Six months ago, Port-au-Price Haiti was rocked by a massive earthquake, causing one of the worst urban disasters ever. Today, a guest post from Port-au-Prince resident Ben Depp.
July 12 – Port-au-Prince. Weaving my way through traffic, I pass pancaked buildings and camps swollen with people displaced by the earthquake. Small groups of men and women with sledge hammers break apart rubble. I have to pay extra attention to the road to avoid the large piles of rubble edging their way into my lane.
In six months, a lot of rubble has been moved. Just after the quake, roads were blocked with rubble, landslides and wrecked cars. With a limited number of dump trucks and other heavy equipment, it will take years to clear the city. A lot of rubble will stay where it is until it breaks down on its own. Camps have grown since the earthquake with people coming into the city from the countryside in hopes of free food or a tent or a job.
My ride takes me through a market where thousands of people sell in the blazing sun all day with painfully thin profit margins. I was surprised when less than a week after the earthquake, the markets started filling back up with local food from the countryside. It was a reminder to me that the rest of the country was still functioning. The farmers and market women took a huge hit when their already struggling economy was flooded with free imported rice during planting season but they are still here scraping along.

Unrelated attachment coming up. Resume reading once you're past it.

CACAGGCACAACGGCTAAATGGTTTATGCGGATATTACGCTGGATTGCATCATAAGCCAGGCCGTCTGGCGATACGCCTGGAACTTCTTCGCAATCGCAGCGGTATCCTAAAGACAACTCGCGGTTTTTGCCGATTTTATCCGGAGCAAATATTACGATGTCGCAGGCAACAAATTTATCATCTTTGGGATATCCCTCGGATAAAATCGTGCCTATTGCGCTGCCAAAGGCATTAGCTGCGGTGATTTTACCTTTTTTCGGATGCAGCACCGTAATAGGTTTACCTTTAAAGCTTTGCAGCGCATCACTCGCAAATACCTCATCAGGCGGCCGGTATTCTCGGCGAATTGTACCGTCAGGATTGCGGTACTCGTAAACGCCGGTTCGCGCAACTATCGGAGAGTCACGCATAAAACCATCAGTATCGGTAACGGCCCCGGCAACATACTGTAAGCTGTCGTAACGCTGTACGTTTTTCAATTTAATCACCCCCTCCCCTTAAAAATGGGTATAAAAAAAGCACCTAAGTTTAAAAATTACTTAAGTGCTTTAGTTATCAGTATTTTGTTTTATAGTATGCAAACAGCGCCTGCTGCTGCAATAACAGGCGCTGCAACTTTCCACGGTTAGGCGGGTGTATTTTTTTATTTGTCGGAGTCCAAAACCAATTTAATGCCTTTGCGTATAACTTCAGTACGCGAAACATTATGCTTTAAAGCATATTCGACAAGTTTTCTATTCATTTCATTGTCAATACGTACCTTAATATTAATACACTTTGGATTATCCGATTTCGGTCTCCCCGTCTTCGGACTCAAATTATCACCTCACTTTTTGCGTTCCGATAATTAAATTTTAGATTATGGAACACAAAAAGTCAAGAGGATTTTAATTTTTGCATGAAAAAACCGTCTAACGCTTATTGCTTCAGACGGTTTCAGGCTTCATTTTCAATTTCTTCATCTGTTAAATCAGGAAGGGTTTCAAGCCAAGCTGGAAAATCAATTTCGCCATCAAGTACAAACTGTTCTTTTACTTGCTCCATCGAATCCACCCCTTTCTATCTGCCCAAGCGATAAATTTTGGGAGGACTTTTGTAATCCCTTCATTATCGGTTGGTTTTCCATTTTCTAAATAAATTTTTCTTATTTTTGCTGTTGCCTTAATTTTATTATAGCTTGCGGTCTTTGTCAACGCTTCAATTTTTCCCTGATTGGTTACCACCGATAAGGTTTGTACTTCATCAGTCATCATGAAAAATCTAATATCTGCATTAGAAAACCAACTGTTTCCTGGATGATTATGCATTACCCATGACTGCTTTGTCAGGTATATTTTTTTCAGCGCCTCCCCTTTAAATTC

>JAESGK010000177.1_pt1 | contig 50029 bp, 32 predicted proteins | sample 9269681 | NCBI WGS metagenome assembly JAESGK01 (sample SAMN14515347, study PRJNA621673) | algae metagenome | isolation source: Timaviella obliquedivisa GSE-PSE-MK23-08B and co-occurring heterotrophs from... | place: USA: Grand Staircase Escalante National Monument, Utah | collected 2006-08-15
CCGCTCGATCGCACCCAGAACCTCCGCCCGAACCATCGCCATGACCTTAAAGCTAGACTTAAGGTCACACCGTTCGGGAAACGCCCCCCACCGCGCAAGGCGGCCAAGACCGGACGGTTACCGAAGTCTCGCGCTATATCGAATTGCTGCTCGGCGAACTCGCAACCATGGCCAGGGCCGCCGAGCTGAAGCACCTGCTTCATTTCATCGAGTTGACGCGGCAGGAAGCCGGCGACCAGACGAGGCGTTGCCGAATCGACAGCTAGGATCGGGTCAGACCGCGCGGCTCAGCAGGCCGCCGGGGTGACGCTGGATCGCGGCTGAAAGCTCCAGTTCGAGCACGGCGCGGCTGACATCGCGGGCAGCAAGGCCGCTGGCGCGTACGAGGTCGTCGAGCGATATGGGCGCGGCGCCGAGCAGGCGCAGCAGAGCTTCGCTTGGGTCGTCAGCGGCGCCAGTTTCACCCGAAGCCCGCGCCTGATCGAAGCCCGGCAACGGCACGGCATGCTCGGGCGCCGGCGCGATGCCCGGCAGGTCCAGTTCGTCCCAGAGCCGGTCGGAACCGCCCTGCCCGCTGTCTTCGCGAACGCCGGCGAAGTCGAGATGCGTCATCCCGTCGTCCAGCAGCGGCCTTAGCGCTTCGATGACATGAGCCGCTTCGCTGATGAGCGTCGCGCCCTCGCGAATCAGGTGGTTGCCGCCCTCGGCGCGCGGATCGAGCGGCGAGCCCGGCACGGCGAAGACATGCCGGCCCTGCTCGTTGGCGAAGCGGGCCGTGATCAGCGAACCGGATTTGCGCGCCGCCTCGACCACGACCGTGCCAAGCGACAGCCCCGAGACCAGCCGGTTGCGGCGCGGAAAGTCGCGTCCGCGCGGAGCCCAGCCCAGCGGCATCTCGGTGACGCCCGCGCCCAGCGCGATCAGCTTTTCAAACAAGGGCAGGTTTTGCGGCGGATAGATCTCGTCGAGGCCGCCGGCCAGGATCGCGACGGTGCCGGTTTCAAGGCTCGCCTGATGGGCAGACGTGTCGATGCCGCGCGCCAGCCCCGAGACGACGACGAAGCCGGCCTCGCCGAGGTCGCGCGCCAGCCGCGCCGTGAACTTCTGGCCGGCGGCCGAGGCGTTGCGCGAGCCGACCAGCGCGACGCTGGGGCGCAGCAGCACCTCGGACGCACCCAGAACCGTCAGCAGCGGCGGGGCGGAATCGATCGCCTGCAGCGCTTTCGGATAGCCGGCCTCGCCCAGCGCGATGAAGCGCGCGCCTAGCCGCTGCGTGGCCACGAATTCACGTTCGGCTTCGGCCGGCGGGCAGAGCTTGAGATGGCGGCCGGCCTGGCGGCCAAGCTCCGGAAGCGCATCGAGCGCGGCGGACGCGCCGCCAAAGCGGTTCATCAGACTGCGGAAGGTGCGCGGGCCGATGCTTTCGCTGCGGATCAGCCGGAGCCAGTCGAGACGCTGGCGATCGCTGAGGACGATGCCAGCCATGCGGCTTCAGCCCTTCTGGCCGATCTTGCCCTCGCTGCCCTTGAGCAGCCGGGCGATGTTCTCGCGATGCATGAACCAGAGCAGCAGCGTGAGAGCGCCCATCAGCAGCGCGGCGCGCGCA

The crappy part of riding in Port-au-Prince is traffic and diesel exhaust, both of which have gotten worse since the quake. A lot of cars were crushed in the earthquake, but to make up for that the relief organizations have imported thousands of diesel SUVs that are now choking up the city’s already congested streets. (I can’t complain too much because I work for these same organizations on a regular basis).
My commute home would force me to climb three miles back to my house. Instead, I break up the climb skitching on the back of tap-taps (pickup taxis) which never fails to entertain the driver and passengers. I haven’t tried skitching on any of those new diesel blowing SUVs yet.
Despite the U.S. embassy’s new travel warning asking U.S. citizens to avoid travel to Haiti, I feel safe riding my shiny Salsa 29er with $3,500 worth of camera dangling from my neck . There are a lot of poor people in Haiti, but contrary to sensational media reports only a few of those people are uncool.
Ben and his wife Alexis (who fixed the punctuation on this story) live in Port-au-Prince, Haiti. They blog at www.blexi.blogspot.com. Ben is a freelance photographer available for assignments. He’s also the author of this instructable on building your own cargo bike.